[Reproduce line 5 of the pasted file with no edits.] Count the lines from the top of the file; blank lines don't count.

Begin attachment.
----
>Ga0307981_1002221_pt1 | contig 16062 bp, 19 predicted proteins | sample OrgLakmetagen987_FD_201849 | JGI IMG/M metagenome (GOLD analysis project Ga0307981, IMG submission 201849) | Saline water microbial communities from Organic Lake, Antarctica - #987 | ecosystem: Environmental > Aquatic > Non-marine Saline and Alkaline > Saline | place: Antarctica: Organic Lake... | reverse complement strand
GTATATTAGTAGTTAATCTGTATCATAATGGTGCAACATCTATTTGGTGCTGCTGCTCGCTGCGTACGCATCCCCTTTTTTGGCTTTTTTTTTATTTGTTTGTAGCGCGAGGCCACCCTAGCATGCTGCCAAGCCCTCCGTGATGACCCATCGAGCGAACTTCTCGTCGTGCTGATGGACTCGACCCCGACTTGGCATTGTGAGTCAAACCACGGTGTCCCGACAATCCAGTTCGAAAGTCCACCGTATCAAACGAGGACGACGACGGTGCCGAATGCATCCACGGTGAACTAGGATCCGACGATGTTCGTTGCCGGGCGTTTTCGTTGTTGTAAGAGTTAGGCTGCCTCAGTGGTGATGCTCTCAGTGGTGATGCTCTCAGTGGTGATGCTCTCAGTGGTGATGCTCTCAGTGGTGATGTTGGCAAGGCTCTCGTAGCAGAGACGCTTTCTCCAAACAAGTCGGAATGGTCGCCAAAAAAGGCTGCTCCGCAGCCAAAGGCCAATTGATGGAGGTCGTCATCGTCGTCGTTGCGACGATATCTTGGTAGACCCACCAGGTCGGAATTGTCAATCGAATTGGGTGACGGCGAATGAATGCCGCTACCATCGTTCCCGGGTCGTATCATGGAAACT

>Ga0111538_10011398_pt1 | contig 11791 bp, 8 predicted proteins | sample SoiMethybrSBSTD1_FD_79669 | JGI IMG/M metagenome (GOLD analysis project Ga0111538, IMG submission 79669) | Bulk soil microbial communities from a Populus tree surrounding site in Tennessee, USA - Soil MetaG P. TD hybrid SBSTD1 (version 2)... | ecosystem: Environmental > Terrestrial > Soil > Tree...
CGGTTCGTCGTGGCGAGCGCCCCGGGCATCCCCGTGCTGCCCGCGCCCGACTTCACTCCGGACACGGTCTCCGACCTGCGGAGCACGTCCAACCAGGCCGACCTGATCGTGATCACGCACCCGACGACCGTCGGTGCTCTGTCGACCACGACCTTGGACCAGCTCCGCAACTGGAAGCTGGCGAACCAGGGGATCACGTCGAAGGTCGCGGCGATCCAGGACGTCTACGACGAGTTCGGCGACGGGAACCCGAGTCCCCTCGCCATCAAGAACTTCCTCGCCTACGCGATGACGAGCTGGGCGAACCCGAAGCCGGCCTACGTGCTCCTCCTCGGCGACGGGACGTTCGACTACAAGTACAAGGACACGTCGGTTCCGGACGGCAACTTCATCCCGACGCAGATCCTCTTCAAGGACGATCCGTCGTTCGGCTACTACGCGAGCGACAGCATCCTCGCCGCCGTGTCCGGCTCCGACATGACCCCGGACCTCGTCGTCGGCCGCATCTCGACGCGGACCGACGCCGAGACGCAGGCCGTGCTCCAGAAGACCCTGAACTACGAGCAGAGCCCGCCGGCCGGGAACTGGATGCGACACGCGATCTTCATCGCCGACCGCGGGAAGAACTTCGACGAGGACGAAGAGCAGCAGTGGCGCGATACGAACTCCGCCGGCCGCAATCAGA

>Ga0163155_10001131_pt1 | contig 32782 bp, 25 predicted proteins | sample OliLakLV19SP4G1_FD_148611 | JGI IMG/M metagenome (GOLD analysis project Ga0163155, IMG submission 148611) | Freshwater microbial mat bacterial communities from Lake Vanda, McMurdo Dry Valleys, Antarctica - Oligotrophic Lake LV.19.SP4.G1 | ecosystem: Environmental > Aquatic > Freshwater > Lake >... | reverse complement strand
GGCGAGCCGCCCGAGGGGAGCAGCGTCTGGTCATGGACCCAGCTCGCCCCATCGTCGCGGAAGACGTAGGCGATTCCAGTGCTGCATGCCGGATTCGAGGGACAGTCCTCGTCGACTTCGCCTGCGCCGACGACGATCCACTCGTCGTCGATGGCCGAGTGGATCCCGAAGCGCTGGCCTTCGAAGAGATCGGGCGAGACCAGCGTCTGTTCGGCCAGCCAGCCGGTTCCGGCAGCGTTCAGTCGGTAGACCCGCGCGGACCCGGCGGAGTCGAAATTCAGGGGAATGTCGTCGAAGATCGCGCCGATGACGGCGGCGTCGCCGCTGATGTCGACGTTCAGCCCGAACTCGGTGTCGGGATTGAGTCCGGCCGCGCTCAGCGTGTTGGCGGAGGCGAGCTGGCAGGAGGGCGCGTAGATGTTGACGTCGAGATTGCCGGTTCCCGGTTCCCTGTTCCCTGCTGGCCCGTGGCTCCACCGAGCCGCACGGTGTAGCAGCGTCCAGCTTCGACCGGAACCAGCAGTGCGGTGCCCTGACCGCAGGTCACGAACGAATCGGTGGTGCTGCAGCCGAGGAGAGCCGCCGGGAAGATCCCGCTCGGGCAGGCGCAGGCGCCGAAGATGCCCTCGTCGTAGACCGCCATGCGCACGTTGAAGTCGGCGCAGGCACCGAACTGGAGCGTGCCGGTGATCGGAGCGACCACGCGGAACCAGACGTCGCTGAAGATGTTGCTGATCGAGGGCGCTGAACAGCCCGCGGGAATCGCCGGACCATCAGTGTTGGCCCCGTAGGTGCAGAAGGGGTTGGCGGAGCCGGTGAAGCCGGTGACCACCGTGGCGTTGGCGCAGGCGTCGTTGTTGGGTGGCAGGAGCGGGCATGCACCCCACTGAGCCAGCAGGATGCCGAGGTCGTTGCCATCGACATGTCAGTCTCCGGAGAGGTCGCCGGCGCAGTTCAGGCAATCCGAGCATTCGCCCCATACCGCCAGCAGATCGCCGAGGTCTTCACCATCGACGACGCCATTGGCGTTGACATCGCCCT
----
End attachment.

>Ga0163155_10001131_pt1 | contig 32782 bp, 25 predicted proteins | sample OliLakLV19SP4G1_FD_148611 | JGI IMG/M metagenome (GOLD analysis project Ga0163155, IMG submission 148611) | Freshwater microbial mat bacterial communities from Lake Vanda, McMurdo Dry Valleys, Antarctica - Oligotrophic Lake LV.19.SP4.G1 | ecosystem: Environmental > Aquatic > Freshwater > Lake >... | reverse complement strand